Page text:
“I met Doc Baker on the first day,” said Cameron. “I just felt that ‘care’ about him as a doctor and a person. I felt he has what it takes; I could tell by the way he speaks and what he says that he really, really cares about the community. He has compassion, kindness and he’s been here every day.”
Doc Baker took on a leadership role at the testing site from the beginning, supervising the collectors and handlers who get the live virus samples from the scared, sick patients who come to the site for testing. He and his team are covered completely with PPE – Personal Protective Equipment – to protect themselves from the virus.
Early on Doc Baker made himself responsible for his team’s safety, training new volunteers in safety procedures and watching them closely during the day to make sure they do not put themselves at unnecessary risk.
“He’s one of the people I know that I can count on if there’s an emergency,” said Cameron. This was one of the reasons why he was chosen to manage the ‘Hot Zone,’ where samples are being collected from potentially infected patients.
Doc Baker is a humble man and would rather talk about his team. “These people are amazing and awesome,” he said. “It’s a struggle to get them to even take a break. When I ask, they tell me: ‘No, we want to finish. Let’s get the job done.’ Every day it’s like pulling teeth just to get them to take bathroom breaks. They’re incredible people.”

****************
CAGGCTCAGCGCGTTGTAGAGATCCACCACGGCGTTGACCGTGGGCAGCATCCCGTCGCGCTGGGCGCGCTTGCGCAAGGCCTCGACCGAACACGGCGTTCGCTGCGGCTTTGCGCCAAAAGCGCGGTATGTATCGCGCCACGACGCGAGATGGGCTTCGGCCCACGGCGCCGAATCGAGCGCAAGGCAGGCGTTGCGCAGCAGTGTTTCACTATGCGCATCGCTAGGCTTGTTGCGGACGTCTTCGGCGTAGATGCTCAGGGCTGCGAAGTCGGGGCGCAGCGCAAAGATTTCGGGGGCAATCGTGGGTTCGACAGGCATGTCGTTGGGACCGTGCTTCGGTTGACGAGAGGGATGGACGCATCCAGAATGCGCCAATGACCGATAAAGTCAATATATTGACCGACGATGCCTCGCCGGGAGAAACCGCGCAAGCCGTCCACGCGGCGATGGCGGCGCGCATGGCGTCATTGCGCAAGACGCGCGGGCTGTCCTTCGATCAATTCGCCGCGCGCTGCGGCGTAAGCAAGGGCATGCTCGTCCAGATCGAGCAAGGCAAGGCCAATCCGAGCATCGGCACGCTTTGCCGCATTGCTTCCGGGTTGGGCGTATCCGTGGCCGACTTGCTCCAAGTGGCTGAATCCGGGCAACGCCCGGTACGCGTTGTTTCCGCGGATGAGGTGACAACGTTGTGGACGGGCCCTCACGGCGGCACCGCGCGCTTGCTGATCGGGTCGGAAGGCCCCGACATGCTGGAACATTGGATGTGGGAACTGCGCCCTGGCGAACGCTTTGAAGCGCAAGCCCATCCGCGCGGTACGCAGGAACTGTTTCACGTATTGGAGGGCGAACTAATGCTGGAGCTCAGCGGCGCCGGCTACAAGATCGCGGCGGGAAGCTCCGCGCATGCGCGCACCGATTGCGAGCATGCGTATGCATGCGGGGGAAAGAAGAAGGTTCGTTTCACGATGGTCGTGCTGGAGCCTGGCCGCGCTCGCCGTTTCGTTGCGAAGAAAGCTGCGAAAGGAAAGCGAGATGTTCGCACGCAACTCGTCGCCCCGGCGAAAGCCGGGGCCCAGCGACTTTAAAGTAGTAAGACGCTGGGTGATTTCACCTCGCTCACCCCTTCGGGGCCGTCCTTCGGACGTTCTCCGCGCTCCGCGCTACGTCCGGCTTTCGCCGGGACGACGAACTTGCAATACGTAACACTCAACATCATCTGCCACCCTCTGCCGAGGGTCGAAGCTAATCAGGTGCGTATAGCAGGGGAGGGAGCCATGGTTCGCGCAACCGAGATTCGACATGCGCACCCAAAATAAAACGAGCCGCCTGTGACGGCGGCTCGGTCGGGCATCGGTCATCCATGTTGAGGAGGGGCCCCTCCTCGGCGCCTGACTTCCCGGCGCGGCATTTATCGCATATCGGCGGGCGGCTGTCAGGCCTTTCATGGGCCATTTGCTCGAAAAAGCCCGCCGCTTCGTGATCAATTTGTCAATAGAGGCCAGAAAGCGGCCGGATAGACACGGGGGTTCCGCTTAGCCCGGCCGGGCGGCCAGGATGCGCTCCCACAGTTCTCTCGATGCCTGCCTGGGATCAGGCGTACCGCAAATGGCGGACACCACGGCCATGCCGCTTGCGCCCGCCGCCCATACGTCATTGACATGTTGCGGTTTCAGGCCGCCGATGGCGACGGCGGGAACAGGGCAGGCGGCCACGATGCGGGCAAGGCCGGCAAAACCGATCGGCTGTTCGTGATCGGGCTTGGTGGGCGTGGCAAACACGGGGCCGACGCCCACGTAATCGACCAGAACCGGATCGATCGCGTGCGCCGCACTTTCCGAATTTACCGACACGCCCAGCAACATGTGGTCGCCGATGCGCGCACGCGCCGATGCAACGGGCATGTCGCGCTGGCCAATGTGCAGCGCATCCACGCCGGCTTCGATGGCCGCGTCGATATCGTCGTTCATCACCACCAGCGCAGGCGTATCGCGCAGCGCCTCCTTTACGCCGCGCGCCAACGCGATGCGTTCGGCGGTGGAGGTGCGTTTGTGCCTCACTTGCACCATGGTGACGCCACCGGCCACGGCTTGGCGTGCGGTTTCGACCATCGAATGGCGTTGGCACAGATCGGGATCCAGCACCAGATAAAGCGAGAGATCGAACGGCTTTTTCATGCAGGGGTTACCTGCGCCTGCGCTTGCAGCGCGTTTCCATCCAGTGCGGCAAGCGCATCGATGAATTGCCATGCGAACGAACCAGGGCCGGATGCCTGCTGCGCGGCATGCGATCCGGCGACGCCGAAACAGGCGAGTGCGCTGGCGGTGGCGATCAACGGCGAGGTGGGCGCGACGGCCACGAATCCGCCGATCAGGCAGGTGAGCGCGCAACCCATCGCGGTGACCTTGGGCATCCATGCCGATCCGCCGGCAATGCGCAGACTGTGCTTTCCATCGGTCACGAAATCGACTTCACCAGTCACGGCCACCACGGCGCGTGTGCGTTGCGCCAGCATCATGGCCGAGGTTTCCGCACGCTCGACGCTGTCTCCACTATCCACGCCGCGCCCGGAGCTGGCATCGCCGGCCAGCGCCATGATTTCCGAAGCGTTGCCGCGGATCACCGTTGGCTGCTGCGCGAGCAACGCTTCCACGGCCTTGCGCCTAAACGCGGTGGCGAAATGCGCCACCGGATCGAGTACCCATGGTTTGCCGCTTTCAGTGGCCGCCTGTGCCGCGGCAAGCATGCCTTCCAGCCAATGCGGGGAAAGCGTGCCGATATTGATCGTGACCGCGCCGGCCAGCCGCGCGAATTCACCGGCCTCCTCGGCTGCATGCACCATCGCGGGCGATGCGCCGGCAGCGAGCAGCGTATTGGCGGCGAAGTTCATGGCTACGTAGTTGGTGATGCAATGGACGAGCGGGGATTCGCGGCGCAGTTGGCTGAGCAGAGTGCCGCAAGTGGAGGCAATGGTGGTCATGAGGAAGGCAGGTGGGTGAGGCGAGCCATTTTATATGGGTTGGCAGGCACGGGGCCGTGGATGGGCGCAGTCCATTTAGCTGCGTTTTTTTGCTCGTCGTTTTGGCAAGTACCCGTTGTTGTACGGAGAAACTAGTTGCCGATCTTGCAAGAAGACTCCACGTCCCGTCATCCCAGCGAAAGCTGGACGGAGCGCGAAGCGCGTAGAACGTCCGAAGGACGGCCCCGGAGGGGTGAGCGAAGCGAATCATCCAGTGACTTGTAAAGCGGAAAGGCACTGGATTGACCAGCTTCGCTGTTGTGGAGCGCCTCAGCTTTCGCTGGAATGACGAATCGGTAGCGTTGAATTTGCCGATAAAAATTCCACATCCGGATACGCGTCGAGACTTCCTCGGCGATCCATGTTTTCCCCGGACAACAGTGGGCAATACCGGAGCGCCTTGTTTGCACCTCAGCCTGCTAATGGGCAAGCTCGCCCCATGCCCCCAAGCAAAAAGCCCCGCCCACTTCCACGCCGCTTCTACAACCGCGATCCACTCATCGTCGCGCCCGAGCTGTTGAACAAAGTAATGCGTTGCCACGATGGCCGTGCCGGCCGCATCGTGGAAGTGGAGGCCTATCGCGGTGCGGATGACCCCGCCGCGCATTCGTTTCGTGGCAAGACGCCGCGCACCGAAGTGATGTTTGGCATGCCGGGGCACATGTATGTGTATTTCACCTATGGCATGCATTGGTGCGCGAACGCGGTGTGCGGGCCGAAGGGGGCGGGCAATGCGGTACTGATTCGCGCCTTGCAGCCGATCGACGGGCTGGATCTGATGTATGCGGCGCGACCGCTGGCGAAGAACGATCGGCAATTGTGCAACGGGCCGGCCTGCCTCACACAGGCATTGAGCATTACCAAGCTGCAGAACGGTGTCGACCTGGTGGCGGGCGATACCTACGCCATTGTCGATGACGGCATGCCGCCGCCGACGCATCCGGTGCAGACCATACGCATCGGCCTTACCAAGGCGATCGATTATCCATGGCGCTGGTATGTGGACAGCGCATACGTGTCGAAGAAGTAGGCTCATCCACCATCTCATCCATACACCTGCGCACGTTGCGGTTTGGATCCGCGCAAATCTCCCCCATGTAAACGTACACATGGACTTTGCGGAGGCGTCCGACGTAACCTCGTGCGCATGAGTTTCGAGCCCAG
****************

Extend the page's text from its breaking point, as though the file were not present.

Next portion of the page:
He added: “When they say that crisis brings out the best in people, well we see that every day here. It’s beautiful.”
There were a few people, that Doc Baker wanted singled out.
Jason DeAlessio and Ana Maroldi have been friends since second grade, volunteered together and run the registration team. “They’re wonderful,” said Doc Baker. “They run a really tight ship up there.”
Ahmad Awawdeh is the main runner who is all over the site bringing supplies of all kinds to anyone who needs them. “He is an EMT in Little Falls and is going to be police officer. He is awesome,” said Doc Baker. “All the police officers know him, and he is all over the site. He is fantastic.”
Sybille Wallace…well she’s a story to herself.
Tragedy is bound to strike with a deadly virus and hundreds of sick patients. Last week, an older woman died soon after being tested at the center. Doc Baker was there.
“Kelsey Thompson, one of the volunteer nurses came to me and said that one of the patients was unstable,” he said. Unstable is a term that the team of collectors all use when a patient is in medical distress.